Flipping Roles: Teachers as Coaches

 

Recently, I met with a group of teachers who brought their documented conferences to our after-school meeting. Fifth-grade teacher, Beverly Walters shared a conference she had with one of her fifth-grade students. The focus of the conference was to see how much the student recalled about the mini-lessons on finding the main idea. Beverly asked the student, “What do you remember about finding main ideas?”

“Nothing and I’m tired,” was the immediate response.  It’s obvious that the student wanted to close any discussion of identifying main ideas. Instead of reacting negatively to that comment or taking it personally, Beverly went into the coaching mode. She presented a think aloud with a short text, modeled, and then invited the student to practice. The conference ended with all the positives Beverly noticed. Coaching students in reading is similar to coaching a sport.

Coaching and Sports

The word “coach” is usually associated with individual sports like tennis and team sports like basketball. The primary job of a sports coach is to provide practice and offer models to improve players’ technical skills, develop automaticity of moves and plays, and nurture an enjoyment of the sport. Coaches are critical to the success of their team or individual players. Coaching also involves attending to the emotions individuals feel during practice and competition. A coach’s ability to communicate to a team or individuals is key to their success. Like the sports coach, the teacher who wears the mantle of coach can improve students’ learning through practice and by meeting their emotional needs.

Coaching in a Reading Workshop

Workshop is ideal for coaching students. Each day, during workshop, students read silently and/or work on writing. Such independent work times allow you to have focused 5-minute, one-on-one coaching sessions. If students require more than five minutes, schedule a few consecutive sessions. Limiting coaching to five-minute time bursts means you can coach two to four students during a twenty-minute independent work time.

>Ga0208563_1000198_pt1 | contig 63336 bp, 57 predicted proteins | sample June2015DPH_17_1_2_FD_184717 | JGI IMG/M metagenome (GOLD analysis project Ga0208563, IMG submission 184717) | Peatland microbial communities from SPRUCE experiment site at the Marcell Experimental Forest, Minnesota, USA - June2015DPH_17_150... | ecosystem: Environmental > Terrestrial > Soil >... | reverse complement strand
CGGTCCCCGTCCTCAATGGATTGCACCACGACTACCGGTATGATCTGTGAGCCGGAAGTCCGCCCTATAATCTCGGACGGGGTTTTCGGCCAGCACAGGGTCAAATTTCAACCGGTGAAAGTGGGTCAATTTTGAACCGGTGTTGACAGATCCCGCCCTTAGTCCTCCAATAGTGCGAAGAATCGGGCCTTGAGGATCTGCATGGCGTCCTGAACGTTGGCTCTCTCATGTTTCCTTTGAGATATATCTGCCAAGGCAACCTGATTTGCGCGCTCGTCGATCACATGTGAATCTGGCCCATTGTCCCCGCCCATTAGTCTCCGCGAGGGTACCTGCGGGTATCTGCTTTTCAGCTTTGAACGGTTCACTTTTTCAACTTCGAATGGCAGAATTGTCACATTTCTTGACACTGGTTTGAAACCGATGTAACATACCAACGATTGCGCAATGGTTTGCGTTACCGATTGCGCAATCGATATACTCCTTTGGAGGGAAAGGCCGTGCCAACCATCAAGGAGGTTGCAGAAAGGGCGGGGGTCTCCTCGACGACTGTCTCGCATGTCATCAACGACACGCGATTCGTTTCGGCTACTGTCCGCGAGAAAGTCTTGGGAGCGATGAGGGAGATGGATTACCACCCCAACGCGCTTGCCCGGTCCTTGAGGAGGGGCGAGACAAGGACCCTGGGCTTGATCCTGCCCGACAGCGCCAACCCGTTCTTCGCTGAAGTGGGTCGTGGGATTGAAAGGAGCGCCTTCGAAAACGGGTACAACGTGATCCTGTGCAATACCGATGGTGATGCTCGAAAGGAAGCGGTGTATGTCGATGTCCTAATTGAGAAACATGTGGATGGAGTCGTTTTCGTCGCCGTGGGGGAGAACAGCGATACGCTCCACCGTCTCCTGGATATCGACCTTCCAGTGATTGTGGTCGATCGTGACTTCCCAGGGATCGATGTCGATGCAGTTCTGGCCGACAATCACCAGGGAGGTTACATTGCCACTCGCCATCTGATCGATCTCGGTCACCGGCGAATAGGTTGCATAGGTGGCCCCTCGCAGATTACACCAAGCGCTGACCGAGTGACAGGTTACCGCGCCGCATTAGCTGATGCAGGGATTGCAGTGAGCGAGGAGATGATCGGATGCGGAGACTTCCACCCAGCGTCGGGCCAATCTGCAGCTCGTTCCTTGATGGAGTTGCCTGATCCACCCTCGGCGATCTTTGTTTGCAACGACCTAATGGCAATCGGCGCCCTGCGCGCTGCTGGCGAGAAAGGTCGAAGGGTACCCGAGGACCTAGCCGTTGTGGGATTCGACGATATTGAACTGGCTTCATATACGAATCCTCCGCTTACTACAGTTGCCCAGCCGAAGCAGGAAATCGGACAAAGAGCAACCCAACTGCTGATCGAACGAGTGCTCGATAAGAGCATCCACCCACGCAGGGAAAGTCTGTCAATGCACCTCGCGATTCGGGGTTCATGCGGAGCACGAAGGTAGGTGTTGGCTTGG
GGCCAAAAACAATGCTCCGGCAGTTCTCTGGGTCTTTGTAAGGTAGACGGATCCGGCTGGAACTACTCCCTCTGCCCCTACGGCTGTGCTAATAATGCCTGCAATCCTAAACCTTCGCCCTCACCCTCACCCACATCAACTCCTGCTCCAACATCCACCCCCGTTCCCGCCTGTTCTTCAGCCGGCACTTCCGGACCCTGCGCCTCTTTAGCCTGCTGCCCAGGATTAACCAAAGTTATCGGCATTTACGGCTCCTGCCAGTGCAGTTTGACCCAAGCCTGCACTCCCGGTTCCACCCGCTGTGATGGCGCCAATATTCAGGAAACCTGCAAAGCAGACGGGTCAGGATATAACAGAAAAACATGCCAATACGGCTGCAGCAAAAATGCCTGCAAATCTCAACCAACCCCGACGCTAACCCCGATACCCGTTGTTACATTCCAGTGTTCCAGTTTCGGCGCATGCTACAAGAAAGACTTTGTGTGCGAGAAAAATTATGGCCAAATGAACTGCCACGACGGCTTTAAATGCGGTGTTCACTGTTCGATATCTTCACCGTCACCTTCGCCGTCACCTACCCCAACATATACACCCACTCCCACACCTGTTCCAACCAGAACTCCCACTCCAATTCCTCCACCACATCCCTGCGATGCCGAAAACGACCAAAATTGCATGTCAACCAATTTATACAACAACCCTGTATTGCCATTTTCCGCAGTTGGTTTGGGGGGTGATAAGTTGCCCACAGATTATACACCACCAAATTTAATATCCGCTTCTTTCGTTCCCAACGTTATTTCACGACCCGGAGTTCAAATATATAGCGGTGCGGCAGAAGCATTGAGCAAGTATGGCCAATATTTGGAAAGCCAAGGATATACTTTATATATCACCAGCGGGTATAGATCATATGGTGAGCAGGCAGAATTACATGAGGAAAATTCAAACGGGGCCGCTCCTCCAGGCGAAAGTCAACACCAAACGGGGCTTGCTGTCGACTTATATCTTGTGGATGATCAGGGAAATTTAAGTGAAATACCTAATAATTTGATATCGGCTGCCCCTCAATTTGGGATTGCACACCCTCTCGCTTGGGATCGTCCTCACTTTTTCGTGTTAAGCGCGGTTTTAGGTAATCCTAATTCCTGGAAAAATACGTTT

What Can You Coach?

Topics for coaching are everywhere. They emerge from your mini-lessons, from your observations of students working, from reading their written work, from their questions, level of participation, their behavior and comments, their self-evaluations, and reflections on their work. Let students lead the way; they will give you more coaching topics than you want. Responding to students’ needs sends the message that you care deeply about their progress and want to help them move to independence.

Coaching-On-The-Go

When students practice a mini-lesson, circulate among them to see how things are going. To coach-on-the-go, bend down next to the student, make eye contact, and support the student for two minutes max. Frequently, during that brief encounter, you can clarify a misunderstanding or review a process and prevent a small confusion from becoming an obstacle. If you need more time with a student, schedule a five-minute conference to explore what the student’s needs are.

Side-by-Side Coaching

During a scheduled coaching meeting always sit side-by-side the student because it puts teacher and student on an equal plane. It also allows you to observe the student at work, to make eye contact, and to think aloud and model in close proximity, allowing you to determine whether the student “gets it.” The messages you send by sitting side-by-side are you care, this time belongs to the student, and the practice is important. And all the time you’re building trust together—trust that gives a student the inner strength to risk making mistakes in order to understand and learn.

Self-Reflection and Coaching

Reflection allows you and a student to take a deep breath and think about the coaching session.  Take an extra minute when a session ends to debrief together and discuss what was working, to create the agenda for the next coaching session, or to set a small goal.  Invite students to self-reflect in their notebooks after three to four coaching sessions. Use questions to stimulate their thoughts: How did the coaching help you? What did you learn? Why can you work independently? Why are raising questions helpful and important? Why can you work on your own now?

Benefits of Coaching

Coaching builds a positive relationship between you and students you coach. It offers students opportunities to ask questions out of the “public eye of the rest of the class.” It’s personal and attends to students’ academic and emotional needs. The time you reserve for coaching is precious because it always holds out the potential to each student for deeper understanding of a topic, skill, strategy, or concept and moving to independence.   

A great book by Laura! Read-Talk-Write